When beginning a circle time routine, start short. Only do circle time for a few minutes at a time the first few days. Gradually, as the children get used to having circle time, you will be able to make it longer. However, be careful not to go too long. Otherwise the children will begin losing interest and you’ll have a harder time keeping them engaged.

  • A good rule of thumb is that a child will have as much attention span as their age. For example, a 3 year old will likely be able to pay attention for 3 minutes. Therefore, for 3 year olds, keep the pace of circle time fast. Don’t spend more than 3 minutes on each song, story, or most activities.

5. Alternate Between Quiet Listening, Singing While Sitting, and Standing With Big Actions

Especially if you have a wiggly class, finding excuses to have the children stand up or do full-body actions will help them be able to sit attentively for other parts of circle time. Using transition songs can be helpful when it is time to sit back down.

  • Ways to get your children standing up include:
    • Stand-up songs, such as this one: The Flamingo Song.
    • Rather than simply counting something, such as the days on the calendar, invite the children to stand up and stomp the number you are counting – one stomp for each number you say.
    • Do stretches.

6. Pay Attention: Are Your Preschoolers Engaged or Distracted or Bored?

Your children will give you cues. Each day, take time to reflect on how circle time went and how you might be able to improve it next time.

  • Are you struggling to get the children to stay sitting? You might need to find something new and exciting for circle time. Alternatively, if it is the younger children who aren’t engaged, you may need to find something simpler and more interactive for circle time.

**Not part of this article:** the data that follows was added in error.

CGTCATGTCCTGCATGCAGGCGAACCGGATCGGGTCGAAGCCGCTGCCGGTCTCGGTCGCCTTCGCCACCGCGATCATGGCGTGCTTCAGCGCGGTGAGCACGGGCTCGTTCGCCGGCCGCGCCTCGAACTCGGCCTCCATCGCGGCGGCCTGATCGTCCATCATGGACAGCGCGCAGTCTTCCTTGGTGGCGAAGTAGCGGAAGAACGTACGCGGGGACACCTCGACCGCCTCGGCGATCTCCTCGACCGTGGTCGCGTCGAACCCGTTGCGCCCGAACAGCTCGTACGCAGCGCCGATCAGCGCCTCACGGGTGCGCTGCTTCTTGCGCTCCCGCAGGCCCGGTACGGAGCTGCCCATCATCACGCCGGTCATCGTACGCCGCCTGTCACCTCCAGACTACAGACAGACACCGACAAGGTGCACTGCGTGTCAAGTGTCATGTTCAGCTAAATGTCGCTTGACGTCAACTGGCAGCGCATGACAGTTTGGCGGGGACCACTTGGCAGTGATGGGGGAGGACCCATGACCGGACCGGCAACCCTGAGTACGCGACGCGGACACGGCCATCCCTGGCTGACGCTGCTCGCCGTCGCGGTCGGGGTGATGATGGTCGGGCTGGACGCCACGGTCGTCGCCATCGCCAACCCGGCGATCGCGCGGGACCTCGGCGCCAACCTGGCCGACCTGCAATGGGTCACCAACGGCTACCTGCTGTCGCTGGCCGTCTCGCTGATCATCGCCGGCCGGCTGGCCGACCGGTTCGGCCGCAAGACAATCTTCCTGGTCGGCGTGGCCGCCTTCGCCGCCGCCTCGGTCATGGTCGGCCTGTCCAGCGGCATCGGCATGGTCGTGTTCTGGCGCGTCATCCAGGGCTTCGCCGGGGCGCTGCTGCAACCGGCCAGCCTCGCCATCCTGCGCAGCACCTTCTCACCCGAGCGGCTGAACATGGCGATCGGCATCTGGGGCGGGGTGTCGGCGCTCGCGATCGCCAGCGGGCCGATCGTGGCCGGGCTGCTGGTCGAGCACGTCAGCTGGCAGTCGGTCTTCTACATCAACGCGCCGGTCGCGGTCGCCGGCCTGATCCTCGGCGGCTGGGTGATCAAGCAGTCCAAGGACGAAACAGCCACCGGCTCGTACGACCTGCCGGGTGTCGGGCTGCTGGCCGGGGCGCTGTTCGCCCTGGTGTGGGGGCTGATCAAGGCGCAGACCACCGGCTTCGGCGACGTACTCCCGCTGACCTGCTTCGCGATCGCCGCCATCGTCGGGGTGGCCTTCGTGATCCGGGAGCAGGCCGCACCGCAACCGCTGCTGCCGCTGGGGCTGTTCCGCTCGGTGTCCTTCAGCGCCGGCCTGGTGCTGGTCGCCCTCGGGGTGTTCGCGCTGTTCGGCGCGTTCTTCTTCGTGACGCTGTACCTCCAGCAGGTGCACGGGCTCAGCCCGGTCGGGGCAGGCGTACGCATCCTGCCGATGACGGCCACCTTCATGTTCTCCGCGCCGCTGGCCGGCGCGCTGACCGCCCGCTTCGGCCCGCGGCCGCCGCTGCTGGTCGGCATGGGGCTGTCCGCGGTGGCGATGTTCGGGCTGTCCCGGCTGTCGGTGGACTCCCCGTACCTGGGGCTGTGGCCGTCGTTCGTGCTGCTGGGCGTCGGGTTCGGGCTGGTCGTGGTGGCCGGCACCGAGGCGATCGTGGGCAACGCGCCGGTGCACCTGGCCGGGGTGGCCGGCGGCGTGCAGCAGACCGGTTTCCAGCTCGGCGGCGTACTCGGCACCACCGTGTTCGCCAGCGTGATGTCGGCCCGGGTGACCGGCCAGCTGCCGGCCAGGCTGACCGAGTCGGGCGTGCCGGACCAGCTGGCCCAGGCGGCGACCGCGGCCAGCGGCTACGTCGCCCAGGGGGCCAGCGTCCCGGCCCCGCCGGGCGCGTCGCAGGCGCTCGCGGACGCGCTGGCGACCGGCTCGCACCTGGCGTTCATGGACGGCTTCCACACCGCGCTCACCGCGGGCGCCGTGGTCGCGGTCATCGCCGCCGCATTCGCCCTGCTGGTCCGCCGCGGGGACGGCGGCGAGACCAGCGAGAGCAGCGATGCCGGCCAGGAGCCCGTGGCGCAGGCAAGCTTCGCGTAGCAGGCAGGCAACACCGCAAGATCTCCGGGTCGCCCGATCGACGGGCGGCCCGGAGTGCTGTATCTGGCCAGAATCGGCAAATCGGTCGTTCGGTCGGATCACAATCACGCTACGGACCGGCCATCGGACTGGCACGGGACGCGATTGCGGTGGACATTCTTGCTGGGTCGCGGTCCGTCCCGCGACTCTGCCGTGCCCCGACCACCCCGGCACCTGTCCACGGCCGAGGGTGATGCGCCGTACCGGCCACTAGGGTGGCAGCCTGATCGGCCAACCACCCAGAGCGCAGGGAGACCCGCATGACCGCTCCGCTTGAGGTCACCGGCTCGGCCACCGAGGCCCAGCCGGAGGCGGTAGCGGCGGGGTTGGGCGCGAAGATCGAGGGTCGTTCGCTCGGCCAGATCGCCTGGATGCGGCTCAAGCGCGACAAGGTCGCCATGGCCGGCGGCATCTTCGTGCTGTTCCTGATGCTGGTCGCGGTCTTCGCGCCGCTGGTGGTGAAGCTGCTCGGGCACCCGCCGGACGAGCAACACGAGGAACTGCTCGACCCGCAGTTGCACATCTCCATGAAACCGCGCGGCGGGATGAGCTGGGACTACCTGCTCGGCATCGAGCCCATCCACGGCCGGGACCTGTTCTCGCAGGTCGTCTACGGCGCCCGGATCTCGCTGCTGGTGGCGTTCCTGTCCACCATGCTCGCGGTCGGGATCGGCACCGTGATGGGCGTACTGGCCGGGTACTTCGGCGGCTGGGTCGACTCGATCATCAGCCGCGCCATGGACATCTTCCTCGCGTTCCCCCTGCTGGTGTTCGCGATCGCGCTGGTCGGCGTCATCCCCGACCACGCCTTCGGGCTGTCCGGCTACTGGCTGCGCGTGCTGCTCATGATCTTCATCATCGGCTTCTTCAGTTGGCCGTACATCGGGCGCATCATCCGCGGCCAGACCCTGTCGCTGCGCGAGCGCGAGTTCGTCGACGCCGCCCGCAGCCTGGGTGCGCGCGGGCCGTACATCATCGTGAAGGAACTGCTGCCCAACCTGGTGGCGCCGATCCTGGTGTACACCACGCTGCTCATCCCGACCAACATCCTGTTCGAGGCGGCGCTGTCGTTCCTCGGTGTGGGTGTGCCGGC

• Are your children goofing off when you read a book? Perhaps it’s time for a shorter and more engaging book such as one of these: 7 Fantastic Animal Guessing Books or try one of the methods in my article about Ways to Engage Preschoolers with Stories.
  • If there is another adult in the room, reflect with them on which part of circle time you seem to be losing the children’s attention. Sometimes an adult watching from the back of the room will be able to pick up on signals you might not be able to see while you are leading circle time.

7. Be Engaged

  • If you (and any other adults in the room) are interested in circle time, your children are far more likely to be interested and engaged as well.
  • Make eye contact with the children while you lead circle time.

8. Pick Your Battles

Choose carefully which behaviours you allow or disallow during circle time, especially when you are the teacher leading circle time. Every time you interrupt what you are teaching to correct a child’s behaviour, you are in danger of losing the attention of the other children.

  • Do your children really need to sit cross-legged at circle time? In some situations, yes, but in other situations, allowing them to sit with their legs stretched out in front may be just fine.
  • Is a child speaking out of turn? Glance around to see if they are distracting the other children. If not, you may be able to ignore their comments for the time being.

Mastering the art of keeping preschoolers engaged and listening at circle time is a skill that takes time to be learned. Even a teacher, who has led successful and engaging circle times for years, may find him or herself needing to step back and re-evaluate when a new class isn’t responding as expected.

So what is my final piece of advice? Take time to pause and reflect about how circle time went each day and try to think of one thing you could improve the next time around. In this way, you will develop the skill of keeping preschoolers engaged during circle time.

Need help choosing which type of seating to use for your circle time? Read 5 Types of Storytime Seating

Looking to create your own curriculum? Here’s a great place to start: Create Your Own Preschool Curriculum for Free